“(aa) convicted of a felony, an offense involving dishonesty or a false statement if the conviction occurred during the previous 10 years, or an offense involving the use or attempted use of physical force against the person of another if the conviction occurred during the previous 10 years; or
“(bb) charged with a criminal felony for which there has been no resolution during the preceding 365 days; or
“(II) a participating State that has State standards for qualification to be a private security officer, the State shall use the information received pursuant to this Act [this section] in applying the State standards and shall only notify the employer of the results of the application of the State standards.
“(E) Frequency of requests.—An authorized employer may request a criminal history record information search for an employee only once every 12 months of continuous employment by that employee unless the authorized employer has good cause to submit additional requests.
“(2) Regulations.—Not later than 180 days after the date of enactment of this Act [Dec. 17, 2004], the Attorney General shall issue such final or interim final regulations as may be necessary to carry out this Act [this section], including—
“(A) measures relating to the security, confidentiality, accuracy, use, submission, dissemination, destruction of information and audits, and record keeping;
“(B) standards for qualification as an authorized employer; and
“(C) the imposition of reasonable fees necessary for conducting the background checks.
“(3) Criminal penalties for use of information.—Whoever knowingly and intentionally uses any information obtained pursuant to this Act [this section] other than for the purpose of determining the suitability of an individual for employment as a private security officer shall be fined under title 18, United States Code, or imprisoned for not more than 2 years, or both.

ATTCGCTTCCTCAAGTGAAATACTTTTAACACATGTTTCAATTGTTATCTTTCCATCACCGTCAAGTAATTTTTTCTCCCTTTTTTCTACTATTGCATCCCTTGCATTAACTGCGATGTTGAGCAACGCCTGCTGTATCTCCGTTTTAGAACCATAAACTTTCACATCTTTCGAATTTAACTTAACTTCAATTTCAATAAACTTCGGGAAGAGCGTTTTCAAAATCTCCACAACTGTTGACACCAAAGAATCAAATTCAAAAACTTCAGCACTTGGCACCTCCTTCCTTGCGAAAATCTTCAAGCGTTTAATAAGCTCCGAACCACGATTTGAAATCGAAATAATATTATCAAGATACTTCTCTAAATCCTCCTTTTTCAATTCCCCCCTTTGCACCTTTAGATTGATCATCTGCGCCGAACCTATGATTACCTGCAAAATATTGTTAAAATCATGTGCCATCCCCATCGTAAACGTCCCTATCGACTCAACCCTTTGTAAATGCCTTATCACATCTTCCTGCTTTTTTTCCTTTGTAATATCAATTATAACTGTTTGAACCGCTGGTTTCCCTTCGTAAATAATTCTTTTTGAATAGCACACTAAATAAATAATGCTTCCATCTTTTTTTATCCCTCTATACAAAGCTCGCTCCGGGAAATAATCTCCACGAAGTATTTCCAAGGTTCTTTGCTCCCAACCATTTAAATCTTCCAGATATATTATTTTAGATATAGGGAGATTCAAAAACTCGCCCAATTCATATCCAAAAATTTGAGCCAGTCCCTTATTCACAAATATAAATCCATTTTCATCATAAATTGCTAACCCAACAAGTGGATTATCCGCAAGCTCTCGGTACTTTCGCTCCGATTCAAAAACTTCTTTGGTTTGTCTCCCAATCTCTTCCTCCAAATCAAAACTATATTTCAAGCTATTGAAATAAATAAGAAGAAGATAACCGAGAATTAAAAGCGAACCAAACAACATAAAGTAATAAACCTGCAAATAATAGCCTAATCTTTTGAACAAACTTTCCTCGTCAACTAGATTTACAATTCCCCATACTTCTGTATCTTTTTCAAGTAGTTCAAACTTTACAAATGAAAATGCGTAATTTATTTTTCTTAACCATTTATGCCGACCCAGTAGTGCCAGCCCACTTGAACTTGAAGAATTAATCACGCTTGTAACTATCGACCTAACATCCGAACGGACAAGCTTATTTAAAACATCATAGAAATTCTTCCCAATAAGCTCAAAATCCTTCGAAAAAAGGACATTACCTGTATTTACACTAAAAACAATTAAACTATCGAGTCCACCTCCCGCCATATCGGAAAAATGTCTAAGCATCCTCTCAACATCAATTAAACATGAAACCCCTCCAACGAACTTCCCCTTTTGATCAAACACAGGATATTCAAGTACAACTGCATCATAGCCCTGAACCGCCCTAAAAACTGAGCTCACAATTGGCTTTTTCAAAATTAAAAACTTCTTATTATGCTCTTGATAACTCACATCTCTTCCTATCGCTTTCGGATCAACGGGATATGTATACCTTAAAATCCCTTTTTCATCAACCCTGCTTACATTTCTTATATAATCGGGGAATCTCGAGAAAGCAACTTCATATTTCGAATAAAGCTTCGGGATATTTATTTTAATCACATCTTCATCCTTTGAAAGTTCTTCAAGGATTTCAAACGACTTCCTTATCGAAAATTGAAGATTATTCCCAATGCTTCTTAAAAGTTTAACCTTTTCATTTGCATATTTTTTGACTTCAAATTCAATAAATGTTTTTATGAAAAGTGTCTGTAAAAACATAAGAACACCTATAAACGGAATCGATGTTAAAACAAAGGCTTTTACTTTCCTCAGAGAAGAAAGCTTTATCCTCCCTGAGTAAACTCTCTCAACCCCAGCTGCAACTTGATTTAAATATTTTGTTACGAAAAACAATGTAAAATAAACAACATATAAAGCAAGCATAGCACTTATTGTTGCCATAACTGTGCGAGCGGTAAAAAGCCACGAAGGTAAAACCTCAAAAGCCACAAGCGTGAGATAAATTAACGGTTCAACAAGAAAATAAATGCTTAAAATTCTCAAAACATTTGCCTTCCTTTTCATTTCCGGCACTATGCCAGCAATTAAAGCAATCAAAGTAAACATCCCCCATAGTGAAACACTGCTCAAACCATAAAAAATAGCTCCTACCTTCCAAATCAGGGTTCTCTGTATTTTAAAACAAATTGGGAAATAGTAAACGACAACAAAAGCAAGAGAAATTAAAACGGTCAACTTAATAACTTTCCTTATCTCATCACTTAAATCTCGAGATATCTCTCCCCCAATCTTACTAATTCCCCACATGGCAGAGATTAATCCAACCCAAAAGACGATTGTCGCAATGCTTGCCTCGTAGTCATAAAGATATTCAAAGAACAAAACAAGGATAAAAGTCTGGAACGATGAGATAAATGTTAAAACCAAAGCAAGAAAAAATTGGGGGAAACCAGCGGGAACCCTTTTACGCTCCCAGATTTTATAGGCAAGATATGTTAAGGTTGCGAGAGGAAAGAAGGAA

“(4) User fees.—
“(A) In general.—The Director of the Federal Bureau of Investigation may—
“(i) collect fees to process background checks provided for by this Act [this section]; and
“(ii) establish such fees at a level to include an additional amount to defray expenses for the automation of fingerprint identification and criminal justice information services and associated costs.
“(B) Limitations.—Any fee collected under this subsection—
“(i) shall, consistent with Public Law 101–515 [see Tables for classification] and Public Law 104–99 [see Tables for classification], be credited to the appropriation to be used for salaries and other expenses incurred through providing the services described in such Public Laws and in subparagraph (A);
“(ii) shall be available for expenditure only to pay the costs of such activities and services; and
“(iii) shall remain available until expended.
“(C) State costs.—Nothing in this Act [this section] shall be construed as restricting the right of a State to assess a reasonable fee on an authorized employer for the costs to the State of administering this Act [this section].